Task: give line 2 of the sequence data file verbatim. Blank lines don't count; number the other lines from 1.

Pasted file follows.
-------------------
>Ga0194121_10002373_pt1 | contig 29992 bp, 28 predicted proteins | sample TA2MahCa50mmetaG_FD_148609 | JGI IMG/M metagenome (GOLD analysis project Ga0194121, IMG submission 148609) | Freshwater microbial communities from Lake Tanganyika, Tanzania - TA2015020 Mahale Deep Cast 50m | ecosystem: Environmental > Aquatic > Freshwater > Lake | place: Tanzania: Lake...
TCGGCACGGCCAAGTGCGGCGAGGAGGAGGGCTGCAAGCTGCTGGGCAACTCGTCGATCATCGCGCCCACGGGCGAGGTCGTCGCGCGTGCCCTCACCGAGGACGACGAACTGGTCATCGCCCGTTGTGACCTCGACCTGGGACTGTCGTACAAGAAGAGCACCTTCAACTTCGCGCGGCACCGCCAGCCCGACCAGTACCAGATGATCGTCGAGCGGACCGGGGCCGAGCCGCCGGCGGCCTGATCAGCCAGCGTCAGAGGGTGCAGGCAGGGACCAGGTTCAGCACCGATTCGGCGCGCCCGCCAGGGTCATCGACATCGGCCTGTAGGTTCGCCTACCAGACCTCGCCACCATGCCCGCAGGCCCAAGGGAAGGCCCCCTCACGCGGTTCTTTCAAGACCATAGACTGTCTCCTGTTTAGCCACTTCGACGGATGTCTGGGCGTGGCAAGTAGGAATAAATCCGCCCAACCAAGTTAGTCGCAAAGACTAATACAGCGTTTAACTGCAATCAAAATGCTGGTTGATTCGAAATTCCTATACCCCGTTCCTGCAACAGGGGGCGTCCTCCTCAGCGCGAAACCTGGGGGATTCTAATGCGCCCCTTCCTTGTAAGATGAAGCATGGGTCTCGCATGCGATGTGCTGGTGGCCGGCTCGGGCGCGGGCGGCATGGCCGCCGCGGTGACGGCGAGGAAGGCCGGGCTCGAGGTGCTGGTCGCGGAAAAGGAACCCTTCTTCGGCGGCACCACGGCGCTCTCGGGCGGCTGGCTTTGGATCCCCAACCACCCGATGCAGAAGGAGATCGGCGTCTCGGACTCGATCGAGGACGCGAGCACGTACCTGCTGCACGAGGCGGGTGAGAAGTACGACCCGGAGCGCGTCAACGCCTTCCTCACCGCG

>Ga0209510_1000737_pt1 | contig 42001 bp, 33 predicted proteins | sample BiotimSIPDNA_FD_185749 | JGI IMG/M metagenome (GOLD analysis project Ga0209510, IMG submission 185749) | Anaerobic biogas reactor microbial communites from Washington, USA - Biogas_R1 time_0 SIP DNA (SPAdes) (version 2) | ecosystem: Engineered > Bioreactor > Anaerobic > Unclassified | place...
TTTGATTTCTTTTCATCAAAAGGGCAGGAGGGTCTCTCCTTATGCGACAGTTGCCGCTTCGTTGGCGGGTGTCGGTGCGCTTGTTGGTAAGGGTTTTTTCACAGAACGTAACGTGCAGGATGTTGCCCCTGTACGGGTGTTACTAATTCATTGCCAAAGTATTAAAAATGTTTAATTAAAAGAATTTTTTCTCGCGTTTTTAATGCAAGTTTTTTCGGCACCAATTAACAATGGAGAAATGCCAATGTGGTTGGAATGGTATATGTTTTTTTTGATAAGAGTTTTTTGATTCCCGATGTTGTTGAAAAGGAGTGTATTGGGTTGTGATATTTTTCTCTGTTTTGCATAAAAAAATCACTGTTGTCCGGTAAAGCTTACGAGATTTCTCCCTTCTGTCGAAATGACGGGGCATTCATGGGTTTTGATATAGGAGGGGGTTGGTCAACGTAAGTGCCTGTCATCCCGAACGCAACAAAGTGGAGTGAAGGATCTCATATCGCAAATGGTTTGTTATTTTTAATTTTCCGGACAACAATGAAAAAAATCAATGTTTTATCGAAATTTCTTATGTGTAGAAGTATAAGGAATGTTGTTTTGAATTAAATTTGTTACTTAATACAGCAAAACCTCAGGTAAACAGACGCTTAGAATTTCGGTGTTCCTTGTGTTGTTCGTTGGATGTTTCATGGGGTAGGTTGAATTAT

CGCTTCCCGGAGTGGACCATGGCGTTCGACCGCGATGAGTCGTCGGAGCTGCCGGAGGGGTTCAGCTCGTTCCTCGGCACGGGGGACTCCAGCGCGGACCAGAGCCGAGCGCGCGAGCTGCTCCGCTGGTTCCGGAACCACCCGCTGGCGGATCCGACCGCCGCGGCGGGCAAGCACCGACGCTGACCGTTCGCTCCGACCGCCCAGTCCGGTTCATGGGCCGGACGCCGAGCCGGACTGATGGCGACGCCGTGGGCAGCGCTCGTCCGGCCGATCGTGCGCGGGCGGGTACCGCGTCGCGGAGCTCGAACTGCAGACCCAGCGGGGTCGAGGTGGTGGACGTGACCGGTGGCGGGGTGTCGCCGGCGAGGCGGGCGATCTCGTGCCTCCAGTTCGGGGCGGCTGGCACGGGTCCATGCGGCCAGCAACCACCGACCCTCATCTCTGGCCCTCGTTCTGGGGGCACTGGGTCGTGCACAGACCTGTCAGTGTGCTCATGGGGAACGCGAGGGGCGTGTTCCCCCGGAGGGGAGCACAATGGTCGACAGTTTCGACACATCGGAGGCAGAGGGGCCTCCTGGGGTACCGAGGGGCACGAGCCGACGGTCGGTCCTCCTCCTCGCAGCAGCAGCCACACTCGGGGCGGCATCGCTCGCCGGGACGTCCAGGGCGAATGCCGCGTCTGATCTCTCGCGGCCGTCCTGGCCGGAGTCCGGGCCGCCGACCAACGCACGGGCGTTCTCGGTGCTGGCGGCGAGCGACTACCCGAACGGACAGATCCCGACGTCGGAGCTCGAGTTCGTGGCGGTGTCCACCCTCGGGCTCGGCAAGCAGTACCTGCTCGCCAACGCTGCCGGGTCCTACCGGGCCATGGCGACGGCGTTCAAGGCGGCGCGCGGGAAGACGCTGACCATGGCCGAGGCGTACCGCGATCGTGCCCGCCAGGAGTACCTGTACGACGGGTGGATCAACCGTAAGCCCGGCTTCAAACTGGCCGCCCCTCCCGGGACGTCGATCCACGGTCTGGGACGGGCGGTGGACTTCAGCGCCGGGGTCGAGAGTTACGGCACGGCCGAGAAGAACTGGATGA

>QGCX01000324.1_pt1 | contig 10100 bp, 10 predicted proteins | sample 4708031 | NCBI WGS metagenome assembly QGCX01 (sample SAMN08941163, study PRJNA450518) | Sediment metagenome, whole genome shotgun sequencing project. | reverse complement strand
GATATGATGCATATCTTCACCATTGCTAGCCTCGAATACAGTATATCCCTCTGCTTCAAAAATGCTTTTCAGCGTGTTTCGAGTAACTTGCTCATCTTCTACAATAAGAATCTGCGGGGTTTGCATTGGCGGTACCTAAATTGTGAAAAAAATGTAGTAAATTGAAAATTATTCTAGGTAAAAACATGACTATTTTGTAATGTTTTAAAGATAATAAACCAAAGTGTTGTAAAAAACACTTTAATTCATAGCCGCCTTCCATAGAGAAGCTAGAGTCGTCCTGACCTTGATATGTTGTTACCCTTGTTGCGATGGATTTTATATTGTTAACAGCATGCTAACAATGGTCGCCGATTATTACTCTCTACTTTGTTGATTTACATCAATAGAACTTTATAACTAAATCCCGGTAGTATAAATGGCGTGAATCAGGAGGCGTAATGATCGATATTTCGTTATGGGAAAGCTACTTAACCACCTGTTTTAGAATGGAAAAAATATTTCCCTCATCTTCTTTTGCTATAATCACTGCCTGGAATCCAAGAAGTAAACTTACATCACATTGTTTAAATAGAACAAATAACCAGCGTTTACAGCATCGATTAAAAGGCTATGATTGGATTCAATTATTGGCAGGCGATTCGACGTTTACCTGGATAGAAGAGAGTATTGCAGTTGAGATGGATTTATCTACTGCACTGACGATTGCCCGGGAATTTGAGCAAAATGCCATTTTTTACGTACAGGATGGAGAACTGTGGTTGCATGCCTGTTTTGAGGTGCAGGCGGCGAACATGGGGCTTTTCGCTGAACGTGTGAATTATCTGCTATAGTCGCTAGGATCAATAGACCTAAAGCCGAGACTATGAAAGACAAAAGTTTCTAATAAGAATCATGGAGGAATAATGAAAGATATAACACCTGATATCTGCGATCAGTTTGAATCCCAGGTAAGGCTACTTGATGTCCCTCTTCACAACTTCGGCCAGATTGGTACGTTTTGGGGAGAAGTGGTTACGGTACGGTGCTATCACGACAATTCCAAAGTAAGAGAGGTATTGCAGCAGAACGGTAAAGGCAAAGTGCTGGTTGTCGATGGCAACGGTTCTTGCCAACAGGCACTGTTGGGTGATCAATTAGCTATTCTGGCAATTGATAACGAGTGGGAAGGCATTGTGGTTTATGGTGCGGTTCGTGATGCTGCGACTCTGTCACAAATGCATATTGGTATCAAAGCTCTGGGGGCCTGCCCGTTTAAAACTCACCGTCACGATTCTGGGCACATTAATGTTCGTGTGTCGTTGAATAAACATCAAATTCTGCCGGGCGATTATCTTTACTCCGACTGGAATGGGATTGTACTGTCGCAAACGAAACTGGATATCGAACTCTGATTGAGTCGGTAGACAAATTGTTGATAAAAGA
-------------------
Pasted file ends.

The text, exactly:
TCGGCACGGCCAAGTGCGGCGAGGAGGAGGGCTGCAAGCTGCTGGGCAACTCGTCGATCATCGCGCCCACGGGCGAGGTCGTCGCGCGTGCCCTCACCGAGGACGACGAACTGGTCATCGCCCGTTGTGACCTCGACCTGGGACTGTCGTACAAGAAGAGCACCTTCAACTTCGCGCGGCACCGCCAGCCCGACCAGTACCAGATGATCGTCGAGCGGACCGGGGCCGAGCCGCCGGCGGCCTGATCAGCCAGCGTCAGAGGGTGCAGGCAGGGACCAGGTTCAGCACCGATTCGGCGCGCCCGCCAGGGTCATCGACATCGGCCTGTAGGTTCGCCTACCAGACCTCGCCACCATGCCCGCAGGCCCAAGGGAAGGCCCCCTCACGCGGTTCTTTCAAGACCATAGACTGTCTCCTGTTTAGCCACTTCGACGGATGTCTGGGCGTGGCAAGTAGGAATAAATCCGCCCAACCAAGTTAGTCGCAAAGACTAATACAGCGTTTAACTGCAATCAAAATGCTGGTTGATTCGAAATTCCTATACCCCGTTCCTGCAACAGGGGGCGTCCTCCTCAGCGCGAAACCTGGGGGATTCTAATGCGCCCCTTCCTTGTAAGATGAAGCATGGGTCTCGCATGCGATGTGCTGGTGGCCGGCTCGGGCGCGGGCGGCATGGCCGCCGCGGTGACGGCGAGGAAGGCCGGGCTCGAGGTGCTGGTCGCGGAAAAGGAACCCTTCTTCGGCGGCACCACGGCGCTCTCGGGCGGCTGGCTTTGGATCCCCAACCACCCGATGCAGAAGGAGATCGGCGTCTCGGACTCGATCGAGGACGCGAGCACGTACCTGCTGCACGAGGCGGGTGAGAAGTACGACCCGGAGCGCGTCAACGCCTTCCTCACCGCG